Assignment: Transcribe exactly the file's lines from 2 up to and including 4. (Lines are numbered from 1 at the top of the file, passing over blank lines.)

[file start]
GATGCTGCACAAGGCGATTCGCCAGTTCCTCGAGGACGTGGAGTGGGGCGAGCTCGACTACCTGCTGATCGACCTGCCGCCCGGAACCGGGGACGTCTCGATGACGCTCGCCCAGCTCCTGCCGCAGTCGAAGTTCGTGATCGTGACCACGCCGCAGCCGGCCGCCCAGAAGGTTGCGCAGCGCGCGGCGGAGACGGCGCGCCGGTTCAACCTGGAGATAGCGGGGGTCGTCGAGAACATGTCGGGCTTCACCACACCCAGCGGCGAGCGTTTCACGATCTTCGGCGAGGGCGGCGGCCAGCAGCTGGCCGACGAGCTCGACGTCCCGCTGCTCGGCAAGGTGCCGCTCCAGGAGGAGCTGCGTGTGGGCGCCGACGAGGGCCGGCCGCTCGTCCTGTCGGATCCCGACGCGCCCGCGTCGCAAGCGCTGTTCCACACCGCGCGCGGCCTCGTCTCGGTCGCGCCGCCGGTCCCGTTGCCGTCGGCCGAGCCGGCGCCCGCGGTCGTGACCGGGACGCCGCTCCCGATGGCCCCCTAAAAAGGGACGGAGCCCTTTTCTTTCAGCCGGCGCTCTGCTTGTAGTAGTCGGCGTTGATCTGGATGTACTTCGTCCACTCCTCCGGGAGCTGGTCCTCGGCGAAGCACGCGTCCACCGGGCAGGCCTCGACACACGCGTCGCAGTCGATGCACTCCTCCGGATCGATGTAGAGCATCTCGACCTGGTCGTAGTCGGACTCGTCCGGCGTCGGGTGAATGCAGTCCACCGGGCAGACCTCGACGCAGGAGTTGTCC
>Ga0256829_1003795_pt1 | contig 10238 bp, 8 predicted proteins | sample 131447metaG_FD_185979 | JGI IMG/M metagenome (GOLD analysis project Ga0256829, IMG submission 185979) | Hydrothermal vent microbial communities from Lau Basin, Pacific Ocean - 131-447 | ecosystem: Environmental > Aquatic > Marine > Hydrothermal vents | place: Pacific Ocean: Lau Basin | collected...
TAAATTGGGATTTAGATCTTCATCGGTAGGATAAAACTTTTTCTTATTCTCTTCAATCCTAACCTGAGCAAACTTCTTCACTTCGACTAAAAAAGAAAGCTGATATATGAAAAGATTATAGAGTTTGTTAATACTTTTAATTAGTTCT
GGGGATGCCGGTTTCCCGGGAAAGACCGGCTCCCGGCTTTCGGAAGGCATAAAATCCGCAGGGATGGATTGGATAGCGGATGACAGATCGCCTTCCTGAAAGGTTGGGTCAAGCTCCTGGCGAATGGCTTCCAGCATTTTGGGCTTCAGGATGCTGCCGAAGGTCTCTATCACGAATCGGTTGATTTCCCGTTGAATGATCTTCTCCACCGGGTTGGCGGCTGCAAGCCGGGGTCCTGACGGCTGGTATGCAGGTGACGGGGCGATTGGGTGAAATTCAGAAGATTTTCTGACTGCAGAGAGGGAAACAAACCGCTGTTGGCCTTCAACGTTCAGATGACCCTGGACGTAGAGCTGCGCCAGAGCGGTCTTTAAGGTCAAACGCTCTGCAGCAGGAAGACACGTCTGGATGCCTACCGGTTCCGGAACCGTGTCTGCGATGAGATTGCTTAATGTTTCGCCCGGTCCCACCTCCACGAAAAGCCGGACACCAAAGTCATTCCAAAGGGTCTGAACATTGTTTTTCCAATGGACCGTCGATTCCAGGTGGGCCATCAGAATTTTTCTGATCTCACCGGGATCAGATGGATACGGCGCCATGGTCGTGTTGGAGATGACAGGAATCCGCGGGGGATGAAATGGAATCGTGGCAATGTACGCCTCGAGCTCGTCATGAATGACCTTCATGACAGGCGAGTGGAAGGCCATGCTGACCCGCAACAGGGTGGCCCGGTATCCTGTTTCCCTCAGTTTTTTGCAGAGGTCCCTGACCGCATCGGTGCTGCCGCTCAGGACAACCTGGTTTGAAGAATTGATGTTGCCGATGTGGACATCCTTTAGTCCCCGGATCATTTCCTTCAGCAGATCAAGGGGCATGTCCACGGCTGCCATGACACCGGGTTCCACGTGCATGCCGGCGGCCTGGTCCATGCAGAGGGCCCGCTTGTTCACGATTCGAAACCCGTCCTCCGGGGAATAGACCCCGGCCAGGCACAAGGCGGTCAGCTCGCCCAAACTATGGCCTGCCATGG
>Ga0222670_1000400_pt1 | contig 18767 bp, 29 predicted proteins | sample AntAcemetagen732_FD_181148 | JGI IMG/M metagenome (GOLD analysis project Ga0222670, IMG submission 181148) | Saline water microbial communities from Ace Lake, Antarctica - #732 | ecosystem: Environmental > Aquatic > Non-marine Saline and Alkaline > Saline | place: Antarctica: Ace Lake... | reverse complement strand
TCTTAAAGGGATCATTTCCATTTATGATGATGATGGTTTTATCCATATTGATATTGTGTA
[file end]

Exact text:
>Ga0256829_1003795_pt1 | contig 10238 bp, 8 predicted proteins | sample 131447metaG_FD_185979 | JGI IMG/M metagenome (GOLD analysis project Ga0256829, IMG submission 185979) | Hydrothermal vent microbial communities from Lau Basin, Pacific Ocean - 131-447 | ecosystem: Environmental > Aquatic > Marine > Hydrothermal vents | place: Pacific Ocean: Lau Basin | collected...
TAAATTGGGATTTAGATCTTCATCGGTAGGATAAAACTTTTTCTTATTCTCTTCAATCCTAACCTGAGCAAACTTCTTCACTTCGACTAAAAAAGAAAGCTGATATATGAAAAGATTATAGAGTTTGTTAATACTTTTAATTAGTTCT
GGGGATGCCGGTTTCCCGGGAAAGACCGGCTCCCGGCTTTCGGAAGGCATAAAATCCGCAGGGATGGATTGGATAGCGGATGACAGATCGCCTTCCTGAAAGGTTGGGTCAAGCTCCTGGCGAATGGCTTCCAGCATTTTGGGCTTCAGGATGCTGCCGAAGGTCTCTATCACGAATCGGTTGATTTCCCGTTGAATGATCTTCTCCACCGGGTTGGCGGCTGCAAGCCGGGGTCCTGACGGCTGGTATGCAGGTGACGGGGCGATTGGGTGAAATTCAGAAGATTTTCTGACTGCAGAGAGGGAAACAAACCGCTGTTGGCCTTCAACGTTCAGATGACCCTGGACGTAGAGCTGCGCCAGAGCGGTCTTTAAGGTCAAACGCTCTGCAGCAGGAAGACACGTCTGGATGCCTACCGGTTCCGGAACCGTGTCTGCGATGAGATTGCTTAATGTTTCGCCCGGTCCCACCTCCACGAAAAGCCGGACACCAAAGTCATTCCAAAGGGTCTGAACATTGTTTTTCCAATGGACCGTCGATTCCAGGTGGGCCATCAGAATTTTTCTGATCTCACCGGGATCAGATGGATACGGCGCCATGGTCGTGTTGGAGATGACAGGAATCCGCGGGGGATGAAATGGAATCGTGGCAATGTACGCCTCGAGCTCGTCATGAATGACCTTCATGACAGGCGAGTGGAAGGCCATGCTGACCCGCAACAGGGTGGCCCGGTATCCTGTTTCCCTCAGTTTTTTGCAGAGGTCCCTGACCGCATCGGTGCTGCCGCTCAGGACAACCTGGTTTGAAGAATTGATGTTGCCGATGTGGACATCCTTTAGTCCCCGGATCATTTCCTTCAGCAGATCAAGGGGCATGTCCACGGCTGCCATGACACCGGGTTCCACGTGCATGCCGGCGGCCTGGTCCATGCAGAGGGCCCGCTTGTTCACGATTCGAAACCCGTCCTCCGGGGAATAGACCCCGGCCAGGCACAAGGCGGTCAGCTCGCCCAAACTATGGCCTGCCATGG